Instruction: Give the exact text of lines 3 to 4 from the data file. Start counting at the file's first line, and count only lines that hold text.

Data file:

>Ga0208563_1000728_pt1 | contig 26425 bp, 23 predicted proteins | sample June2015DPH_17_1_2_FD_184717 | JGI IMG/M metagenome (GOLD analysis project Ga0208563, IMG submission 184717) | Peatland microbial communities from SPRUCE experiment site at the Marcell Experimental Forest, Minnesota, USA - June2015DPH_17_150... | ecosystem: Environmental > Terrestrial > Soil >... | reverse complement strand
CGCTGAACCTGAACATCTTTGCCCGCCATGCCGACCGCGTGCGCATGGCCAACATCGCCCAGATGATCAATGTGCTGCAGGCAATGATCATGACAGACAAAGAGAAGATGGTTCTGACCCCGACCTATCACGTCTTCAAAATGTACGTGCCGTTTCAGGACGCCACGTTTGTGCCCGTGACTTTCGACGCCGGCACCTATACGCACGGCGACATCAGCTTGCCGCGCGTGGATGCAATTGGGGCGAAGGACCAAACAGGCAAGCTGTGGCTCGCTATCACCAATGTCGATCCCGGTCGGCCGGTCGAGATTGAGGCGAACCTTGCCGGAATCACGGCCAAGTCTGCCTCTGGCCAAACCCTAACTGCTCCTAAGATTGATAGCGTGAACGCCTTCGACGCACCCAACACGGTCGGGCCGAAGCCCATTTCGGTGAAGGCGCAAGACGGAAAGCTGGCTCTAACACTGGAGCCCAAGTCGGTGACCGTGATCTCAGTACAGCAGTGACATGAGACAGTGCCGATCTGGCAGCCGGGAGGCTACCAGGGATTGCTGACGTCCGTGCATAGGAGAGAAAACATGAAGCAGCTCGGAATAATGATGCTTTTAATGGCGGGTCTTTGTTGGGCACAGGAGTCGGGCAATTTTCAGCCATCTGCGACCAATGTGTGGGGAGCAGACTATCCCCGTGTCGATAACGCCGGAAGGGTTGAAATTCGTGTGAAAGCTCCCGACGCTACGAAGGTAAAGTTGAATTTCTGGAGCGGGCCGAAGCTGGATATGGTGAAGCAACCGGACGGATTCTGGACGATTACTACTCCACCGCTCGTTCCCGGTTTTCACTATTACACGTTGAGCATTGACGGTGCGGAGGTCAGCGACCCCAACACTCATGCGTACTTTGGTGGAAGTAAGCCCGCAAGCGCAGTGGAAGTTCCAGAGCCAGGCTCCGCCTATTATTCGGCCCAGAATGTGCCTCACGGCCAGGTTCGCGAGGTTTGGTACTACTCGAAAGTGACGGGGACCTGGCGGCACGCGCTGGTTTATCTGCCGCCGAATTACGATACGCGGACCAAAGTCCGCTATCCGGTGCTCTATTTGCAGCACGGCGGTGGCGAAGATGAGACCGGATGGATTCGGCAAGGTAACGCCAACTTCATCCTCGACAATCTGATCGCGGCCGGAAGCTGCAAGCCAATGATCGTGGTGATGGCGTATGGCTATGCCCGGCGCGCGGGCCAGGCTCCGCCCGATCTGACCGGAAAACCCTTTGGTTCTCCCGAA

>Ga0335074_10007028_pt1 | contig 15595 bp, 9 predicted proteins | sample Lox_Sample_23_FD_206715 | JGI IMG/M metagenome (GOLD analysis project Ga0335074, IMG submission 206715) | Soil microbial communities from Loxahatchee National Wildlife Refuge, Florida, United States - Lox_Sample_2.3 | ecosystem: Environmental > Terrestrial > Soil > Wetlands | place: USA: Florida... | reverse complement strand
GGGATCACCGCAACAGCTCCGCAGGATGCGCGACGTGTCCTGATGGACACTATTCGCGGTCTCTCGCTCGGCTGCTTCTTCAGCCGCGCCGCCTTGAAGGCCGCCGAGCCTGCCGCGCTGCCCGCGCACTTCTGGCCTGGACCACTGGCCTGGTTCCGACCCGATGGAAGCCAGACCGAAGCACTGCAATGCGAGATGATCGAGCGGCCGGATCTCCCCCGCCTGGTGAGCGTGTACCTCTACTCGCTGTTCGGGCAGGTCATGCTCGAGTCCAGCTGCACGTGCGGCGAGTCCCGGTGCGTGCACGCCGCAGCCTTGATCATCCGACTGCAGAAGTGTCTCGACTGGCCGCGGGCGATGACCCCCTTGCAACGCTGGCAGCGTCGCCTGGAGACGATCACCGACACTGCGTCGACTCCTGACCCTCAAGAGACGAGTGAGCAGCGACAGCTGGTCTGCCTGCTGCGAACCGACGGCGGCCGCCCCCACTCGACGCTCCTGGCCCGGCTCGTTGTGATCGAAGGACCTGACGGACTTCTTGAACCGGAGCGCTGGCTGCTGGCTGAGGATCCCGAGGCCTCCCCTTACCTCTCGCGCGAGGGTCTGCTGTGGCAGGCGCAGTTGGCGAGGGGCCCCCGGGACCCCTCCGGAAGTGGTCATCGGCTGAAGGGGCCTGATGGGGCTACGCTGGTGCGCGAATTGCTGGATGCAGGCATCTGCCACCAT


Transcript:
>Ga0335074_10007028_pt1 | contig 15595 bp, 9 predicted proteins | sample Lox_Sample_23_FD_206715 | JGI IMG/M metagenome (GOLD analysis project Ga0335074, IMG submission 206715) | Soil microbial communities from Loxahatchee National Wildlife Refuge, Florida, United States - Lox_Sample_2.3 | ecosystem: Environmental > Terrestrial > Soil > Wetlands | place: USA: Florida... | reverse complement strand
GGGATCACCGCAACAGCTCCGCAGGATGCGCGACGTGTCCTGATGGACACTATTCGCGGTCTCTCGCTCGGCTGCTTCTTCAGCCGCGCCGCCTTGAAGGCCGCCGAGCCTGCCGCGCTGCCCGCGCACTTCTGGCCTGGACCACTGGCCTGGTTCCGACCCGATGGAAGCCAGACCGAAGCACTGCAATGCGAGATGATCGAGCGGCCGGATCTCCCCCGCCTGGTGAGCGTGTACCTCTACTCGCTGTTCGGGCAGGTCATGCTCGAGTCCAGCTGCACGTGCGGCGAGTCCCGGTGCGTGCACGCCGCAGCCTTGATCATCCGACTGCAGAAGTGTCTCGACTGGCCGCGGGCGATGACCCCCTTGCAACGCTGGCAGCGTCGCCTGGAGACGATCACCGACACTGCGTCGACTCCTGACCCTCAAGAGACGAGTGAGCAGCGACAGCTGGTCTGCCTGCTGCGAACCGACGGCGGCCGCCCCCACTCGACGCTCCTGGCCCGGCTCGTTGTGATCGAAGGACCTGACGGACTTCTTGAACCGGAGCGCTGGCTGCTGGCTGAGGATCCCGAGGCCTCCCCTTACCTCTCGCGCGAGGGTCTGCTGTGGCAGGCGCAGTTGGCGAGGGGCCCCCGGGACCCCTCCGGAAGTGGTCATCGGCTGAAGGGGCCTGATGGGGCTACGCTGGTGCGCGAATTGCTGGATGCAGGCATCTGCCACCAT